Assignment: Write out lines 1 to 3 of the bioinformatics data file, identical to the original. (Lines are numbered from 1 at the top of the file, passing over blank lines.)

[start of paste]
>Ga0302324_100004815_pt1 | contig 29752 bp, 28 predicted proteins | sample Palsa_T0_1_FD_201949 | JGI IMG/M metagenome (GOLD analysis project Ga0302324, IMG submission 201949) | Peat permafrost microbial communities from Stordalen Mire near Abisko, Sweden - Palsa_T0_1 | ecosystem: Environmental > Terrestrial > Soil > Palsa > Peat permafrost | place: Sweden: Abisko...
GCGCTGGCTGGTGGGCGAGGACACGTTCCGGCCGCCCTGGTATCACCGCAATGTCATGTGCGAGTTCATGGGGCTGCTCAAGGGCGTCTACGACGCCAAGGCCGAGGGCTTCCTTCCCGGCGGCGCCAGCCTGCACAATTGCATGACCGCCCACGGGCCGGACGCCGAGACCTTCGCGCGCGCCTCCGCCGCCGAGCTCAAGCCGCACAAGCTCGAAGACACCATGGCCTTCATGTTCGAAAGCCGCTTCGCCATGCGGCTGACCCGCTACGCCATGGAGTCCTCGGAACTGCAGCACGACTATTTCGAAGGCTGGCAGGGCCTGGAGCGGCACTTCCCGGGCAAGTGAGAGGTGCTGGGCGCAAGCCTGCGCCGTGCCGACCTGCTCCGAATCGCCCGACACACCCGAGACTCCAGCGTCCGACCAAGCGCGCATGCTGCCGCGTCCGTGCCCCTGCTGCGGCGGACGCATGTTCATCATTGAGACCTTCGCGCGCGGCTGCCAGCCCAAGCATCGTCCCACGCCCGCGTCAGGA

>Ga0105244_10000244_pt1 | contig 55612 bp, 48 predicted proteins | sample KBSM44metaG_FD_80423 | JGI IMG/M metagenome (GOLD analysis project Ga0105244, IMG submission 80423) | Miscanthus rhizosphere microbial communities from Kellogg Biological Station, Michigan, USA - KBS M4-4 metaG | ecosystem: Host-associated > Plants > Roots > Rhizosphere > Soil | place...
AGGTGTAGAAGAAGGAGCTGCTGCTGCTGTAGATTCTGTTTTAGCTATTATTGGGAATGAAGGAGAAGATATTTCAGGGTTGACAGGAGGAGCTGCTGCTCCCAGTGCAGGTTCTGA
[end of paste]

>Ga0302324_100004815_pt1 | contig 29752 bp, 28 predicted proteins | sample Palsa_T0_1_FD_201949 | JGI IMG/M metagenome (GOLD analysis project Ga0302324, IMG submission 201949) | Peat permafrost microbial communities from Stordalen Mire near Abisko, Sweden - Palsa_T0_1 | ecosystem: Environmental > Terrestrial > Soil > Palsa > Peat permafrost | place: Sweden: Abisko...
GCGCTGGCTGGTGGGCGAGGACACGTTCCGGCCGCCCTGGTATCACCGCAATGTCATGTGCGAGTTCATGGGGCTGCTCAAGGGCGTCTACGACGCCAAGGCCGAGGGCTTCCTTCCCGGCGGCGCCAGCCTGCACAATTGCATGACCGCCCACGGGCCGGACGCCGAGACCTTCGCGCGCGCCTCCGCCGCCGAGCTCAAGCCGCACAAGCTCGAAGACACCATGGCCTTCATGTTCGAAAGCCGCTTCGCCATGCGGCTGACCCGCTACGCCATGGAGTCCTCGGAACTGCAGCACGACTATTTCGAAGGCTGGCAGGGCCTGGAGCGGCACTTCCCGGGCAAGTGAGAGGTGCTGGGCGCAAGCCTGCGCCGTGCCGACCTGCTCCGAATCGCCCGACACACCCGAGACTCCAGCGTCCGACCAAGCGCGCATGCTGCCGCGTCCGTGCCCCTGCTGCGGCGGACGCATGTTCATCATTGAGACCTTCGCGCGCGGCTGCCAGCCCAAGCATCGTCCCACGCCCGCGTCAGGA

>Ga0105244_10000244_pt1 | contig 55612 bp, 48 predicted proteins | sample KBSM44metaG_FD_80423 | JGI IMG/M metagenome (GOLD analysis project Ga0105244, IMG submission 80423) | Miscanthus rhizosphere microbial communities from Kellogg Biological Station, Michigan, USA - KBS M4-4 metaG | ecosystem: Host-associated > Plants > Roots > Rhizosphere > Soil | place...